Not everyone has the same limits. Not everyone can push themselves in the same ways, but it’s good to find those limits, it’s good to test them and it’s good to try to improve them over time. Of course, the flip side of that there is a lot to be said for respecting your limits once you figure out what they are. For example, Alcoholics Anonymous encourages its members not to “H.A.L.T.”
Why? Because if they do those things, it makes it more likely they’re going to drink. As someone who has done a lot of water fasting, including as many as 12 days in a row, do you know what happens if you push yourself too far and give up early? You tend to eat a TON on the day you give in. Have you ever started a workout program with a blistering, brutal day of working out and then woke up the next morning to do it again? If you have, you know what your natural reaction tends to be. “Ugh. So sore. Everything hurts. So much to do. Maybe this wasn’t a great idea.”
Granted, there are a lot more slackers than high achievers, but there really are a lot of high achievers who never get where they want to go because they push themselves too far, too fast, too hard, and too long instead of doing what’s sustainable.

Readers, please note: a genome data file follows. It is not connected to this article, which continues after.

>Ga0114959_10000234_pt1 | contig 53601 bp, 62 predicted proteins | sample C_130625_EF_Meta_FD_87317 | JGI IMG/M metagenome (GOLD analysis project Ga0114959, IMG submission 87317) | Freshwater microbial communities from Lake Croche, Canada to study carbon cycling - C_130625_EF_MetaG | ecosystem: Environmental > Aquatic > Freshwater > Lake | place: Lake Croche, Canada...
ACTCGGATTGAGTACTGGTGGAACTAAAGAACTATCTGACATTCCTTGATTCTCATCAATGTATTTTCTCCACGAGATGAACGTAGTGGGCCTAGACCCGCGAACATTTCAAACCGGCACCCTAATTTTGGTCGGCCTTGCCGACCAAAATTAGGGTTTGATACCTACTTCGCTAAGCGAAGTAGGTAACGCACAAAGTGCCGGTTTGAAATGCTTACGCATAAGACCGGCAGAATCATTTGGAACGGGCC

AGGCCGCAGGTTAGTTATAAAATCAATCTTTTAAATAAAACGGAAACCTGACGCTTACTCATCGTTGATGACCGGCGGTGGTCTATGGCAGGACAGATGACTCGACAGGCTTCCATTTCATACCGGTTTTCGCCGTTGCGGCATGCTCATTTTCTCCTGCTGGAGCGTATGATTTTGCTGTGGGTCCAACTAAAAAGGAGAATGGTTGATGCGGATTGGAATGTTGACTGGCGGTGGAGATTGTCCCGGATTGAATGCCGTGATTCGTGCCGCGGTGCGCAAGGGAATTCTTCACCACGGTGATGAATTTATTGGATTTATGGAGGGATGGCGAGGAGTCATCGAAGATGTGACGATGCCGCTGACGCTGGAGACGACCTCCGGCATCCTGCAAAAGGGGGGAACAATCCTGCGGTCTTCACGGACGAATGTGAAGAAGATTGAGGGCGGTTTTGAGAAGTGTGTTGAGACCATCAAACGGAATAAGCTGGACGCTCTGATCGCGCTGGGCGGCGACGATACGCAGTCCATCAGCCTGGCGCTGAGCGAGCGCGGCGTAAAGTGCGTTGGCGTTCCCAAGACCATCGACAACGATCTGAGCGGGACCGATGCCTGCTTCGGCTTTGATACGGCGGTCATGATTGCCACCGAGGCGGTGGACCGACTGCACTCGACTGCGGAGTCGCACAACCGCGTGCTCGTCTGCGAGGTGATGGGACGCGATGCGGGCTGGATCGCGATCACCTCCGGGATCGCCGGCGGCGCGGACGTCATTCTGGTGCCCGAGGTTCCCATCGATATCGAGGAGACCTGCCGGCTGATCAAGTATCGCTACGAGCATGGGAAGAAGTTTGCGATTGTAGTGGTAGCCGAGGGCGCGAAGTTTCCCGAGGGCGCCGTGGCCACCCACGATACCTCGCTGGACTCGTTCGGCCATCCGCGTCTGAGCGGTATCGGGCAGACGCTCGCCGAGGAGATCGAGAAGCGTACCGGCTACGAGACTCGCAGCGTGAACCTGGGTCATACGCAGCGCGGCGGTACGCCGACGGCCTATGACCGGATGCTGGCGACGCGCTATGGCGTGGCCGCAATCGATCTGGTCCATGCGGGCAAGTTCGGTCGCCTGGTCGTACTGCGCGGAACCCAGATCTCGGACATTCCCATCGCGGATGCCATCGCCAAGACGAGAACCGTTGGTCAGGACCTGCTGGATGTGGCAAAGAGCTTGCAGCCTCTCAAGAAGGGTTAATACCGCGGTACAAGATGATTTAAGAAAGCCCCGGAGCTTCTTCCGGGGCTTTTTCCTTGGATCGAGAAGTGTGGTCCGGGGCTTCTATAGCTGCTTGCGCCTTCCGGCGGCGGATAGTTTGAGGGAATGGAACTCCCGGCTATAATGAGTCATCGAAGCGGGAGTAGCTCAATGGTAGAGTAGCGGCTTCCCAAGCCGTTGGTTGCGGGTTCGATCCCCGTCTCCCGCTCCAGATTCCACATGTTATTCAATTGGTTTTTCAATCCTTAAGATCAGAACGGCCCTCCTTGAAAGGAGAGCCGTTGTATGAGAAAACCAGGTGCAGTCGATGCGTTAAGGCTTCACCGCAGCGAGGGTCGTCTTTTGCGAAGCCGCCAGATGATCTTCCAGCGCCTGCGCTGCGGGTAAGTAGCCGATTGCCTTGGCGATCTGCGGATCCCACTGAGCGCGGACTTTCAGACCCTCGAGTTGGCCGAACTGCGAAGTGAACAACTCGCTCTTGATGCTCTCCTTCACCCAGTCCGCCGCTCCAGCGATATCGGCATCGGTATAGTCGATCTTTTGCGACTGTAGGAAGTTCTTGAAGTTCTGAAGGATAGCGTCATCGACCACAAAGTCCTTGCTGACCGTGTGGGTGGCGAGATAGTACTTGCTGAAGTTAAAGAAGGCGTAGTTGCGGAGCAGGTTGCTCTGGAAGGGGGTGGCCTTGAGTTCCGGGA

Whoever you are, it’s worth your time to think about what you need to do to get the most out of your life. How do you help the most people, gain the most skills, grow the most, and be the best you that you can be SUSTAINABLY so that you’re still enjoying life without becoming a machine?
Granted, especially if you’re young and hungry enough, you can forget all about sustainability and just BE A MACHINE if you want it bad enough. Eventually though? Your energy is going to go. Your health is going to go. You’re going to look around and wonder what’s wrong with your relationships and why you’re so burnt out. Some people are willing to make that trade-off, but even if they do, they’ve got to realize that eventually, one way or the other, it’s going to stop. That doesn’t mean you have to become a slacker, drink beer, and play Call of Duty for 6 hours a night in your living room, but do think about what’s sustainable for you.
Be committed to being the best you that you can be, but try to do it in a way that you can feel good about yourself and your life while you’re doing it. Make it sustainable so that no matter what destination you end up at when you finally pass on, you can genuinely say that you enjoyed the journey and got the most out of your life that you could.